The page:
Other sculptures and paintings:
Head of Aphrodite (Bartlett Head), about 330-300 BC
Statuette of Aphrodite emerging from the sea,Greek or Roman, Eastern Mediterranean, Hellenistic or Imperial Period, first century BC or first century AD.
"Sleeping Hermaphrodite" Roman, Imperial Period, 1st century B.C. Marble
"Votive Relief with Aphrodite and devotees" Greek, Late Classical period, 4th century B.C.
The Judgment of Paris – Itallic, Etruscan, Hellenistic Period, late 3rd – 2nd century B.C.
The object of beauty
Love, desire and yearning sizzle through the hallways of the Boston Museum of Fine Arts this winter where the “Aphrodite and the Gods of Love” exhibition pays homage to the fiery and furious goddess of love.
The display of 170 Greek and Roman works of art, including thirteen significant loans—nine from Italian museums—will take visitors on a five-thousand-year trek from the deity’s birth from the foamy waters of Kythera.
Aphrodite and the Gods of Love
October 26, 2011-February 20
• Museum of Fine Arts, Boston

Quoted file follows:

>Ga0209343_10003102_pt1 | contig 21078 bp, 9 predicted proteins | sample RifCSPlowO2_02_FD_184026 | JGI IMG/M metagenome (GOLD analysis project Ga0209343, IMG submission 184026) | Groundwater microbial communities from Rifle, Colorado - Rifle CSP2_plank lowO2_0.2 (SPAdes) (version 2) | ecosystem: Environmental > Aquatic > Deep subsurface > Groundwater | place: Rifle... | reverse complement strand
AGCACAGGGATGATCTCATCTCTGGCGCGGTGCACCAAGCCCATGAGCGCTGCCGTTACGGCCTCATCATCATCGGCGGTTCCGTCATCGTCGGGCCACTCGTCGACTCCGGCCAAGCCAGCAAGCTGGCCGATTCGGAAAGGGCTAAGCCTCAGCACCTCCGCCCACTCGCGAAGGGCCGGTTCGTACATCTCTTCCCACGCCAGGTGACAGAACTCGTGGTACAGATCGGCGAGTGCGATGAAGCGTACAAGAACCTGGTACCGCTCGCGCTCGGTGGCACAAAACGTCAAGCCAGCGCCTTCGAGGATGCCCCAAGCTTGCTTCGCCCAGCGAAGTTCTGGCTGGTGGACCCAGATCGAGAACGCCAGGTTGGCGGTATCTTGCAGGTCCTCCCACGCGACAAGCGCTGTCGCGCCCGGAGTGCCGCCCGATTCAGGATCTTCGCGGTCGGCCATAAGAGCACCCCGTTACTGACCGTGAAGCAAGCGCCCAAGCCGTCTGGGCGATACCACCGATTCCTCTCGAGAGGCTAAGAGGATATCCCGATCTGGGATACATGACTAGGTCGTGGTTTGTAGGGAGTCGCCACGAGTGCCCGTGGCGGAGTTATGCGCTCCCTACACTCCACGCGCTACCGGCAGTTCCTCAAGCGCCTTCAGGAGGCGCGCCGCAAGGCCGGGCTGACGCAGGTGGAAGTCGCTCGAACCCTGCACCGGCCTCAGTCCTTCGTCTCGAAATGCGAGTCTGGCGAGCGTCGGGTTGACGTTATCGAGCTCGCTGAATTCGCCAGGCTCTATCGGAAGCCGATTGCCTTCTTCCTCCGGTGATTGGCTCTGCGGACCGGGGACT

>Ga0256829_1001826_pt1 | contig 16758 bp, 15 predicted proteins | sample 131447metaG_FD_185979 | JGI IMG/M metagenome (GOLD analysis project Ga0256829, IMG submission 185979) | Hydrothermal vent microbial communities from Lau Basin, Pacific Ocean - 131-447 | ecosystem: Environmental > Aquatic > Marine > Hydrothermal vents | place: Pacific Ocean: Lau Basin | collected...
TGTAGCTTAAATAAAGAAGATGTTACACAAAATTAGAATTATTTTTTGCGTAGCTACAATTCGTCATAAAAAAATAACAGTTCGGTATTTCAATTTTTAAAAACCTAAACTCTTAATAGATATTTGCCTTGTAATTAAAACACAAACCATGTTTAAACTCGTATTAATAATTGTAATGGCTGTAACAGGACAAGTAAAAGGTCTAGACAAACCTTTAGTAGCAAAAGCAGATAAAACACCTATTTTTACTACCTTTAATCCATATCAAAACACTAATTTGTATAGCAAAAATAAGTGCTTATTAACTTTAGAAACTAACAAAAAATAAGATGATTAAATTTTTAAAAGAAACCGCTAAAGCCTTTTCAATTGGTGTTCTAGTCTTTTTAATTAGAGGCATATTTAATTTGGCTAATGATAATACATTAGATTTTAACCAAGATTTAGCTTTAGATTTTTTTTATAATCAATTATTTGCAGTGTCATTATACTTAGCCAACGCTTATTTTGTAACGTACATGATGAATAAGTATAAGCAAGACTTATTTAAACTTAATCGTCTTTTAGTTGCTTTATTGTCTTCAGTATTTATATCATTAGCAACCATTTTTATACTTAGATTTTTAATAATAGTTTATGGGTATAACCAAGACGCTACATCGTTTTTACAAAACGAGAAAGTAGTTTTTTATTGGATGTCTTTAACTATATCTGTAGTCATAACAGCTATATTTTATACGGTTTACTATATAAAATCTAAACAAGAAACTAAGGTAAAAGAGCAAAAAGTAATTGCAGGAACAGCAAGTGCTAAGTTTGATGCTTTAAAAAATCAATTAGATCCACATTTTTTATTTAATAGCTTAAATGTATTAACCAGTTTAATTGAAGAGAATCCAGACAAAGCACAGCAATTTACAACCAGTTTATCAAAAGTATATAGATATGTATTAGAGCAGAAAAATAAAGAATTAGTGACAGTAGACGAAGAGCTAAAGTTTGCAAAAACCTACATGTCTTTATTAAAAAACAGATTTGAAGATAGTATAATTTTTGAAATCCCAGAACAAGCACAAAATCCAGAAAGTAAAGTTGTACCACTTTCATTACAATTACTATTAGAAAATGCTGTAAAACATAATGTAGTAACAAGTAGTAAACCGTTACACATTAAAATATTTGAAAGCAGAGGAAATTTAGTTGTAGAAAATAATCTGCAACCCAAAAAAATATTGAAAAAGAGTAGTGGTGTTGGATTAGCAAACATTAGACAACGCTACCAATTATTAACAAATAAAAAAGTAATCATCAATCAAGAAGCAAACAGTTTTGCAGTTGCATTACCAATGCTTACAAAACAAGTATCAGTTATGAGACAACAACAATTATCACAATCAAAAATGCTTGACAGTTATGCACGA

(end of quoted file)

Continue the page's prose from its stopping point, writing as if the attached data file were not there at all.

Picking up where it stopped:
465 Huntington Avenue,
tel.: 617 267 9300
Saturday-Tuesday 10 a.m.-4:45 p.m., Wednesday-Friday 10 a.m.-9:45 p.m.;
admission $20 (adults), senior discount applies; free for MFA members and visitors under 18 years of age.
“Aphrodite and the Gods of Love” is organized by the Museum of Fine Arts, Boston, in association with the J. Paul Getty Museum. When the exhibit closes at the MFA on February 20, it will make its way to the Getty Villa in Malibu, California where it will be in view from March 28 to July 9. After that it will go to be displayed in New Mexico at the San Antonio Museum of Art from September 15, 2012 to February 17, 2013 and then at the Philbrook Museum of Art in Tulsa, OK from March 10 to May 26, 2013.